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Empress: A Novel (P.S.)

Empress: A Novel (P.S.)

Empress: A Novel (P.S.)

One of China’s most controversial figures, Empress Wu was its first and only female emperor, emerging in the seventh century during the great Tang Dynasty to usher in a golden age. Throughout history, her name has been defamed and her story distorted. But now, after thirteen centuries, Empress Wu flings open the gates of the Forbidden City and tells her own astonishing tale—revealing a fascinating, complex figure who in many ways remains modern to this day. Writing with epic assurance, poet

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3 comments on “Empress: A Novel (P.S.)

  1. 29 of 32 people found the following review helpful
    4.0 out of 5 stars
    Inside the Mind of China’s Only Woman Emperor in 5,000 Years, June 5, 2006
    By 
    Steve Koss (New York, NY United States) –
    (VINE VOICE)
      
    (REAL NAME)
      

    This review is from: Empress: A Novel (Hardcover)

    Historical novels drawn from the 5,000 years of Chinese civilization are experiencing a recent rebirth thanks to authors like Anchee Min and Shan Sa. The former author, already renowned for her books RED AZALEA and BECOMING MADAME MAO, last year released EMPRESS ORCHID, the story of China’s tragically powerful empress dowager Yehonala, infamously known to most Chinese people as Ci Xi. It was in fact Ci Xi who supposedly uttered her last, prophetic words from her deathbed in 1908: “Never again allow a woman to hold the supreme power in the State.”

    The year 2006 brings the story of another powerful woman from Chinese history. In EMPRESS, Shan Sa recreates the story of Empress Wu Ze Tian. Heavenlight, as she is referred to in the novel, was the first and only woman to achieve the regal title of Empress in China’s entire 5,000 year history. Ruthless in her ascent and maintenance of the throne into her 80′s, Wu Ze Tian is nevertheless remembered for her efforts to make life better for her poorest subjects by lowering taxes and raising the status of women. She also worked diligently to increase China’s agricultural output and supported that effort through extensive road building and other public works projects.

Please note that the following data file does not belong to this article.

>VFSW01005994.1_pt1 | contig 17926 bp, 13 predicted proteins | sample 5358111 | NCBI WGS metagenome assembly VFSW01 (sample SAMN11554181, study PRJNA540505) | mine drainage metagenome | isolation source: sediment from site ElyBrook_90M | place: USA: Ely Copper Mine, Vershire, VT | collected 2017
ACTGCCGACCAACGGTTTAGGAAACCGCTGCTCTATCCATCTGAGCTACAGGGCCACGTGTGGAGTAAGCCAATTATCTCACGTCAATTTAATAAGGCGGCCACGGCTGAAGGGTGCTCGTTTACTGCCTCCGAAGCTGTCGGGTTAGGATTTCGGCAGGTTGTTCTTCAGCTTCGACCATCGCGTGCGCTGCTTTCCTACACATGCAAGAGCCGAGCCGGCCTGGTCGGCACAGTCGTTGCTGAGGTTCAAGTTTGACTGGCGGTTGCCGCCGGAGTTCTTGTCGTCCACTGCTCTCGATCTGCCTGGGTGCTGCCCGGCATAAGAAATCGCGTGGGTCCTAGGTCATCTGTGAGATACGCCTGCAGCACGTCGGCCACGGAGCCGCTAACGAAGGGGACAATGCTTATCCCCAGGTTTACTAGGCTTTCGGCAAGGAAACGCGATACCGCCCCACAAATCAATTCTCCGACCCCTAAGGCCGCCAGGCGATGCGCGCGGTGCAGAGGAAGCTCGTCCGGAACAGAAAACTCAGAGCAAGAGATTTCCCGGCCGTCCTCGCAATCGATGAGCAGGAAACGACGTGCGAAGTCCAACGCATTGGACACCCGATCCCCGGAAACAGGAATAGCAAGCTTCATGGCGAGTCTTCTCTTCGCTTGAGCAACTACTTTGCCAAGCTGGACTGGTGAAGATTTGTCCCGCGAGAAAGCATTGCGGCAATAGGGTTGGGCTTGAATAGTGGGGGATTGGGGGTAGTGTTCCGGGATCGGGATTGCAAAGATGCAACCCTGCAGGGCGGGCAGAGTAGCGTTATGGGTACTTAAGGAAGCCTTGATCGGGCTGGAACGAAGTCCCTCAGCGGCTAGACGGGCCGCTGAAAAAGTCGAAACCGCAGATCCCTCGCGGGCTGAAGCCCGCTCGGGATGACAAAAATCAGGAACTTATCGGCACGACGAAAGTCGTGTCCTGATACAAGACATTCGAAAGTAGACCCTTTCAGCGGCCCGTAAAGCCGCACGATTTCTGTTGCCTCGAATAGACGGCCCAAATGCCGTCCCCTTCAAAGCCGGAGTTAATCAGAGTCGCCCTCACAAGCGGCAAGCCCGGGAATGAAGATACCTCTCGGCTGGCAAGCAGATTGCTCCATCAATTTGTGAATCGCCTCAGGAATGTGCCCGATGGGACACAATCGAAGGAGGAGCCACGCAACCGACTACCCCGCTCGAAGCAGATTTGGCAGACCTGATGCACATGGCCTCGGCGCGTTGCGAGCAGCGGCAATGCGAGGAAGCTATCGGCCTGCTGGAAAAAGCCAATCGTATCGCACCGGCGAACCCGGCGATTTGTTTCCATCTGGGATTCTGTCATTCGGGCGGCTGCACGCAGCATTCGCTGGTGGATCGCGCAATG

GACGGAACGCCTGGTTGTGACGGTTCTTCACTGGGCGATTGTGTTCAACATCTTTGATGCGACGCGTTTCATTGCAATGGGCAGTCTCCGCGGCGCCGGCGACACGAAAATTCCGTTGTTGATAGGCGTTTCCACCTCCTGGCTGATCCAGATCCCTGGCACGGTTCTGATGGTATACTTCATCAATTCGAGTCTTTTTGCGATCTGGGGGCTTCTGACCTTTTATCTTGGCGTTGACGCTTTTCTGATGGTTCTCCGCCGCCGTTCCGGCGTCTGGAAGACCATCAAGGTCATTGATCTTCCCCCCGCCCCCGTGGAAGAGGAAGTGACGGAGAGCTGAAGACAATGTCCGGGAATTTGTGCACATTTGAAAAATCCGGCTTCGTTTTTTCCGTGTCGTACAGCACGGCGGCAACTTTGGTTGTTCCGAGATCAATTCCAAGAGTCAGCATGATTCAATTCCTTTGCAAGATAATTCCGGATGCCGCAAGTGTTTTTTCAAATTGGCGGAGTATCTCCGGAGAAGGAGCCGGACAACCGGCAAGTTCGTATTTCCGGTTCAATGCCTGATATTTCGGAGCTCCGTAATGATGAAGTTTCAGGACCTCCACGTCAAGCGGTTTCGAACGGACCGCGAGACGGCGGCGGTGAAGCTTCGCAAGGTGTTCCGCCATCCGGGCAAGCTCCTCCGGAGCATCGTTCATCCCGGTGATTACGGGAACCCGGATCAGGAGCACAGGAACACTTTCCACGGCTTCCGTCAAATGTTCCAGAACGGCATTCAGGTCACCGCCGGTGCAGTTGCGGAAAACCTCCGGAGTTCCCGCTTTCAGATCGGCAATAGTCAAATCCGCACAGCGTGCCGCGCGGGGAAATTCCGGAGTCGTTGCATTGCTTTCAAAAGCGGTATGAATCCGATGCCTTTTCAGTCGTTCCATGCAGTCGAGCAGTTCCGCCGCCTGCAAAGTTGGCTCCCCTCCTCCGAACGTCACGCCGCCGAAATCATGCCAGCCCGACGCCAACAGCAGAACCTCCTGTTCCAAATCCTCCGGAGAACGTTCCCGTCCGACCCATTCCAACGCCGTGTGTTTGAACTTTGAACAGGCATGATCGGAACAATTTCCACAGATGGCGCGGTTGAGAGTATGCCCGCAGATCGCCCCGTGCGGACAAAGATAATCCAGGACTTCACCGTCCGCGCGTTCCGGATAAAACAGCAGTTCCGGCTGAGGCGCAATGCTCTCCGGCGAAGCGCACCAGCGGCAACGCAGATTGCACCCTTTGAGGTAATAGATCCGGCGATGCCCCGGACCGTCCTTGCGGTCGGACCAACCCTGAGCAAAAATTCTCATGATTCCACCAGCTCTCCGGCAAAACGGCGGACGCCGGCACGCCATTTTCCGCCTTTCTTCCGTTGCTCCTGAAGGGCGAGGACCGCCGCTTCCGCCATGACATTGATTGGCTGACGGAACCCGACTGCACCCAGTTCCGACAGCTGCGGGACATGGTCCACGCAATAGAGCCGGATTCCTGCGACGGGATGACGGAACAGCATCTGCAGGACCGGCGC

To tell Heavenlight’s story, author Shan Sa resorts to a first person narrative, taking us inside the mind of a politically astute and highly intelligent Empress who navigates her way from obscurity as a Talented One (an imperial concubine) within the Forbidden City to a place beside her husband, Emperor Gao Zong – Little Phoenix in the book. The story opens, somewhat bizarrely, with the Empress-to-be still in her mother’s womb, about to pass into the world outside her mother’s body. From her early years living in a joyless home with a strikingly non-maternal mother to her banishment to a Buddhist nunnery to her invitation to enter the Emperor’s service as one his ten thousand concubines, Wu Ze Tian’s story emerges as that of a nonconformist. Heavenlight is a man trapped in a woman’s body, preferring horseback riding and archery to the womanly arts of singing and sewing. She emerges as a pragmatic problem-solver, willingly delving into court traditions and laws, honing her understanding of imperial politics, and generally eschewing the chase for the Emperor’s sexual favors. In doing so, she gains the Emperor’s attentions and ultimately his confidence and his heart.

    Shan Sa’s writing in EMPRESS is far denser than it was in her more affecting THE GIRL WHO PLAYED GO. She is sometimes so caught up in endless details that it seems she has gone out of her way to insert her extensive research into the novel regardless how it affects the pacing. Nevertheless, EMPRESS is filled with a palace’s worth of supporting characters, although most of them are somewhat underdrawn. They function mostly as role players in Heavenlight’s life, or in the palace intrigues. Regretably, we as readers get little sense of their perspective since we are seeing the world through Wu Ze Tian’s eyes only, and from her Olympian view, they are mostly beneath consideration other than as allies or threats.